COLUMBIA — Tyrone Johnson was excited he made a quick impact for South Carolina. He was even happier it helped the Gamecocks to victory.
Johnson, a Villanova transfer who last played in 2012, was cleared by the NCAA this week and on Saturday scored a career-high 18 points to lead the Gamecocks to an 82-44 victory over Longwood, their 13th straight win in a season opener.
Johnson had practiced with the Gamecocks since enrolling last January, yet wasn’t expected on the court until Dec. 17 against Manhattan when the school’s first semester was over. Instead, coach Frank Martin got the call Friday that the 6-foot-3 guard from Plainfield, N.J., could play against the Lancers.
When Martin called Johnson with the news, “he just started screaming on the phone.”
Johnson was more composed on court, hitting the Gamecocks’ first basket and going on to surpass his previous high of 14 points set for the Wildcats against Connecticut in February 2012.
“Today, 18 points was good,” Johnson said. “To me, the ‘W’ was better.”
The Gamecocks took control of the Lancers with a 19-4 run in the final five minutes before halftime to lead 37-15 at the break.
Tristan Carey had 12 points to lead Longwood, which shot less than 23 percent.
Freshman Sindarius Thornwell had 14 points, all in the second half for South Carolina. Last year’s top scorer, Brenton Williams, also added 14 points for the Gamecocks while Michael Carrera had 12 points and nine rebounds.
The Gamecocks were led on the boards by Mindaugas Kacinas, who had 14 to top his previous career high of 13 set last season. Kacinas also scored 8 points.
“Extremely happy with the way we played,” Martin said. “Extremely, extremely happy with our guys.”
That wasn’t always the case a year ago when the Gamecocks handed Martin his first losing season as a college head coach, including a dreadful 4-14 mark in the Southeastern Conference. So Martin overhauled the roster in year two, bringing in seven freshmen along with Johnson and parting ways with four veterans from Martin’s predecessor as coach, Darrin Horn, in guards Eric Smith, Damien Leonard and Brian Richardson and forward R.J. Slawson.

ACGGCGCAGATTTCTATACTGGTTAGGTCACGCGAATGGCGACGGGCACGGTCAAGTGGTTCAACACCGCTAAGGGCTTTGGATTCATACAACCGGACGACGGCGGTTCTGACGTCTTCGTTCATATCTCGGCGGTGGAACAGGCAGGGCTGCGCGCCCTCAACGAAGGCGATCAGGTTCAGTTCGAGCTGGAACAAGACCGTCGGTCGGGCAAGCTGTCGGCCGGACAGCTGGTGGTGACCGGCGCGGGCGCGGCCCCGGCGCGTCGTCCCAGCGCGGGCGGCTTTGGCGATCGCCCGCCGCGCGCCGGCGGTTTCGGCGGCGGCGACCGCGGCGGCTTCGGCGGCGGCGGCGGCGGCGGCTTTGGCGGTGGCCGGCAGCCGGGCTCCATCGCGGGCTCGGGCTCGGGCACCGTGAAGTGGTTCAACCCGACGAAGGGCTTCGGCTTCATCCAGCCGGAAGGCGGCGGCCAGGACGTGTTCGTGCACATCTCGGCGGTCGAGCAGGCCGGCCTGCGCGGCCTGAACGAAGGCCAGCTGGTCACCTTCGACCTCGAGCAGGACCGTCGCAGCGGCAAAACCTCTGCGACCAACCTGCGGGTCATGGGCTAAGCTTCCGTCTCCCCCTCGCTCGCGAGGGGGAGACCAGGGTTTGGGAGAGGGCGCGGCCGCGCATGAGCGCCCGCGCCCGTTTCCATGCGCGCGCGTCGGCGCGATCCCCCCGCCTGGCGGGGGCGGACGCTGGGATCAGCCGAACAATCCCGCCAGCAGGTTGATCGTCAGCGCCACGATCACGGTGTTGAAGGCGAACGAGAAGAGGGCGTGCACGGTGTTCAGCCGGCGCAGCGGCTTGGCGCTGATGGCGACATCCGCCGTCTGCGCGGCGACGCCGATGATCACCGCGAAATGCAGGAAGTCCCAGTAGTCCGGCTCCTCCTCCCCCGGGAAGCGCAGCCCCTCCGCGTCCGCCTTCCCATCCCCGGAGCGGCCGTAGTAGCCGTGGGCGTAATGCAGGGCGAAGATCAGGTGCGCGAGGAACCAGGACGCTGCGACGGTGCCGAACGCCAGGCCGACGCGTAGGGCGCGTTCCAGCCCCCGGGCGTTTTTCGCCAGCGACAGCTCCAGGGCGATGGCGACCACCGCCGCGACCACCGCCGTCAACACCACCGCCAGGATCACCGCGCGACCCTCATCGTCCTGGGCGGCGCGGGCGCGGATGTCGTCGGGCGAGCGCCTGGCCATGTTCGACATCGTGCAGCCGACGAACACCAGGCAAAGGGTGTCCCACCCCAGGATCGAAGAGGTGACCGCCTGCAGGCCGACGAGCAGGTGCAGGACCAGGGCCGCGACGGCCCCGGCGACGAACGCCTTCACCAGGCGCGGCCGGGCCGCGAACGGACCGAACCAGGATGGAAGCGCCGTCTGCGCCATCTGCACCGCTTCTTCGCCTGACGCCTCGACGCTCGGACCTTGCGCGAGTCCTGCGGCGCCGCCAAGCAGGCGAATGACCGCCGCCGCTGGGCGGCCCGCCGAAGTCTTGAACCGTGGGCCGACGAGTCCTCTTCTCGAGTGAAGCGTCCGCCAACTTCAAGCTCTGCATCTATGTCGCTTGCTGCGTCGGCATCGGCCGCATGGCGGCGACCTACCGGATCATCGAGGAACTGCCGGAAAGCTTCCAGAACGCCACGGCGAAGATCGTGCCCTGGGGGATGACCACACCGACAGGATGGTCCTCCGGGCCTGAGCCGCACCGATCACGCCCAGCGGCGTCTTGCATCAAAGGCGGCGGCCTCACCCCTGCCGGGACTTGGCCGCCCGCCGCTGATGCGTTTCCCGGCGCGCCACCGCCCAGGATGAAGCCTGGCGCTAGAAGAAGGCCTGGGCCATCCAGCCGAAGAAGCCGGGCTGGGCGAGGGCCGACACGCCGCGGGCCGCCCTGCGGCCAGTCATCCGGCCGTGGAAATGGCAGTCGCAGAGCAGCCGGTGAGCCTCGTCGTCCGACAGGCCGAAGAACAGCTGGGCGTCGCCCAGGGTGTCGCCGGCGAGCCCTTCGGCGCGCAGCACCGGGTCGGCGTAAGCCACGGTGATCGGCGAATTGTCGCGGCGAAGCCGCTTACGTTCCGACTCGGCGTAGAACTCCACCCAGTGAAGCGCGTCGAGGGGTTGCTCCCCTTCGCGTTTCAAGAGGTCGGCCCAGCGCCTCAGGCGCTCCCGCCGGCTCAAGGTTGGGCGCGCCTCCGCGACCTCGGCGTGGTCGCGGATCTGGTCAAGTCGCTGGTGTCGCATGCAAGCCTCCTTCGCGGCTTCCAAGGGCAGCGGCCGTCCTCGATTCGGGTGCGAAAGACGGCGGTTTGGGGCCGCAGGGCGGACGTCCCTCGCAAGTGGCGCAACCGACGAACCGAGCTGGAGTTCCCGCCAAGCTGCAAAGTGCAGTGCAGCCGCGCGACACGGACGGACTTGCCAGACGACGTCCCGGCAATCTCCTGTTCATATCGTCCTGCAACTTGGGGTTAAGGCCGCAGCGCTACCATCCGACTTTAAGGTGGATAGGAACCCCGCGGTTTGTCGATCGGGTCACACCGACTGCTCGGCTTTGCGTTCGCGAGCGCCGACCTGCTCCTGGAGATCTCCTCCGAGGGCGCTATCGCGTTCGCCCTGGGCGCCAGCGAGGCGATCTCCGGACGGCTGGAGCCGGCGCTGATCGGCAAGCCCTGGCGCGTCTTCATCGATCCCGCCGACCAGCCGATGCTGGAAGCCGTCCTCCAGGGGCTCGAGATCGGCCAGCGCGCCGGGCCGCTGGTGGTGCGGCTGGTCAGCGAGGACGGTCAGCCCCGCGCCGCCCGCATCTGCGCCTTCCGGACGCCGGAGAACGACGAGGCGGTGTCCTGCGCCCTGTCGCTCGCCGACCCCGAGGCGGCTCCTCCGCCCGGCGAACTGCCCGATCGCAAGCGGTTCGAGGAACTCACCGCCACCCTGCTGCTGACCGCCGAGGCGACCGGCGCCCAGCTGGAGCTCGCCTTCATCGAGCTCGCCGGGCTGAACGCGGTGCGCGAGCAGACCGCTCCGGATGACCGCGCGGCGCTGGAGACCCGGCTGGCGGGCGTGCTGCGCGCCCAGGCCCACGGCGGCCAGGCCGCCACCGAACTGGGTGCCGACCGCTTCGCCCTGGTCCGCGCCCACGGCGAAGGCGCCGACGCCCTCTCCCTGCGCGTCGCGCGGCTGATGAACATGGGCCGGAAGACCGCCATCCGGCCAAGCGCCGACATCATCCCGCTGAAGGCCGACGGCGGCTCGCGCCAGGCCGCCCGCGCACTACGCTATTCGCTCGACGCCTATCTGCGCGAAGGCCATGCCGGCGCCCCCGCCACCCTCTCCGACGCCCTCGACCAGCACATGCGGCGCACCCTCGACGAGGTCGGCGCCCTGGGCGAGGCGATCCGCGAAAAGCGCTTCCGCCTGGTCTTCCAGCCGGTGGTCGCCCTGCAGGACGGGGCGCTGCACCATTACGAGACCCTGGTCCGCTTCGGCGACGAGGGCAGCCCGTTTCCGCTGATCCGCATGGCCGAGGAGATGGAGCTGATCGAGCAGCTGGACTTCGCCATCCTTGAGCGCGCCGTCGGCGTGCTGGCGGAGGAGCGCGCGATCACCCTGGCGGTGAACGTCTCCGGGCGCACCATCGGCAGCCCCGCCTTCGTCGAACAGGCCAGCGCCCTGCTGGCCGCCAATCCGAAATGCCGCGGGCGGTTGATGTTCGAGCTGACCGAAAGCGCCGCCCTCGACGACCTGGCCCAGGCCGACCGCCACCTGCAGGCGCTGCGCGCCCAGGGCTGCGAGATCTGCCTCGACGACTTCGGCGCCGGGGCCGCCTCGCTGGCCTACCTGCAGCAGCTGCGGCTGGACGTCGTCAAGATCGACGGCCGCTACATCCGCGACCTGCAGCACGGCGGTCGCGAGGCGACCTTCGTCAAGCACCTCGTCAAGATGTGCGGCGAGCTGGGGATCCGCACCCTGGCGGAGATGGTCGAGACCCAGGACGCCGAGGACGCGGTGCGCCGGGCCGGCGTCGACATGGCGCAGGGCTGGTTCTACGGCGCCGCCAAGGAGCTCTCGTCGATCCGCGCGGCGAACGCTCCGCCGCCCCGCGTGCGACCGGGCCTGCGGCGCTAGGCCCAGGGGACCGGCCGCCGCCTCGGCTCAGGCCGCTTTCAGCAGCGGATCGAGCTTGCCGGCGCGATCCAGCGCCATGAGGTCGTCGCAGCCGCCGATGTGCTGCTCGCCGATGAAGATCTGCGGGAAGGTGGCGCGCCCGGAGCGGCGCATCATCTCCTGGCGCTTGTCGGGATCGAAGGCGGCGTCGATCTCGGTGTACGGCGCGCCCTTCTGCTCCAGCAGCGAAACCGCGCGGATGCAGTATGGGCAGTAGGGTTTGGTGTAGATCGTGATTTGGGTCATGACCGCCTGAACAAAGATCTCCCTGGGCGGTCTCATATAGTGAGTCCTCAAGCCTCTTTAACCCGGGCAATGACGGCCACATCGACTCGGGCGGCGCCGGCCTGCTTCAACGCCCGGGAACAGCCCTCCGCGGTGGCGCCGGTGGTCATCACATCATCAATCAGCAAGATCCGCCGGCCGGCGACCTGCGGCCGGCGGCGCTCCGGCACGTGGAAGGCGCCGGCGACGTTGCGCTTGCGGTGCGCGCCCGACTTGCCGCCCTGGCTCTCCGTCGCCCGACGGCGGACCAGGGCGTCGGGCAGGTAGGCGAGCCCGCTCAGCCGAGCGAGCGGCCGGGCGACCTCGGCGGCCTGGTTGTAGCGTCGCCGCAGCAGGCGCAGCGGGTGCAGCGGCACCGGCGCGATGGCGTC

Martin didn’t waste time using them, starting Johnson alongside three freshman in Thornwell, Duane Notice and Demetrius Henry.
Still, it wasn’t until veterans Williams and Carrera took the floor that the Gamecocks got going. The pair scored 13 of 15 points during a four-minute stretch as South Carolina moved in front 18-4 capped by Carrera’s two straight 3-pointers.
Longwood rallied with a 7-0 run before the Gamecocks took off, again fueled by Williams and Carrera. Williams had a three and a driving basket to extend the lead to 27-13.
Freshman Duane Notice closed the decisive, 19-4 run to the half with back-to-back 3-pointers.
“We just had trouble scoring points,” said Longwood first-year coach Jayson Gee, a longtime assistant at Cleveland State. “We got ourselves some good shots with Tristan Carey and Lucas Woodhouse, but just couldn’t make them.”
Carey and Woodhouse were a combined 7 of 29 from field and 3 of 14 from three-point range.
The Lancers of the Big South Conference missed their first seven shots before Carey hit the season’s first bucket nearly six minutes into the game. Longwood shot 13 of 57 (22.7 percent) for the game and were just 4 of 22 from behind the arc.
The struggles will likely continue this month for the Big South Conference club, which plays at TCU, Penn State and St. John’s over its first six weeks.
Martin was very pleased at how his young players responded when pushed. Thornwell, considered the cream of Martin’s young crop, missed all three shots he took in the opening half. Martin said simply during the period that Thornwell wasn’t ready for college basketball. After the break, Thornwell made 4 of 7 shots and 6 of 7 foul shots.
“Good players take ownership,” Martin said.
Martin thanked the NCAA and South Carolina’s compliance office for clearing Johnson.
Having Johnson on the court early will speed up the learning curve. The Gamecocks are already minus senior point guard Bruce Ellington, who’s not expected back from football until sometime next month at the earliest, and would’ve had to rely on freshmen like Notice, Thornwell and Jaylen Shaw until Johnson was ready. Now, Johnson’s prepared to carry the load.
“Sitting out a year, I think that there are some mistakes I need to fix, but I am happy with the first game for myself and for my teammates,” he said. “We will move on to the next.”